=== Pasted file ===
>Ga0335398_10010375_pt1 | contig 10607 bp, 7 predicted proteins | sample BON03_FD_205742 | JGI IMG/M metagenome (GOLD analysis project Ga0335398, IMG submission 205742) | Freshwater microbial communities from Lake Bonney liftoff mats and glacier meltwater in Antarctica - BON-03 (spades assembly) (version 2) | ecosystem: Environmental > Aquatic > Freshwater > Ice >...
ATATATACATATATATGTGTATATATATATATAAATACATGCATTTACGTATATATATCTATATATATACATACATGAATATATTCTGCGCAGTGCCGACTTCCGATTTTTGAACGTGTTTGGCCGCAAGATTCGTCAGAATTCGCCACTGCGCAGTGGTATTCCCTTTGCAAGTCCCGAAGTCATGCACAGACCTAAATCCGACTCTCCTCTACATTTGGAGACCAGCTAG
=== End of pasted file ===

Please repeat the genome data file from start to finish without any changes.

>Ga0335398_10010375_pt1 | contig 10607 bp, 7 predicted proteins | sample BON03_FD_205742 | JGI IMG/M metagenome (GOLD analysis project Ga0335398, IMG submission 205742) | Freshwater microbial communities from Lake Bonney liftoff mats and glacier meltwater in Antarctica - BON-03 (spades assembly) (version 2) | ecosystem: Environmental > Aquatic > Freshwater > Ice >...
ATATATACATATATATGTGTATATATATATATAAATACATGCATTTACGTATATATATCTATATATATACATACATGAATATATTCTGCGCAGTGCCGACTTCCGATTTTTGAACGTGTTTGGCCGCAAGATTCGTCAGAATTCGCCACTGCGCAGTGGTATTCCCTTTGCAAGTCCCGAAGTCATGCACAGACCTAAATCCGACTCTCCTCTACATTTGGAGACCAGCTAG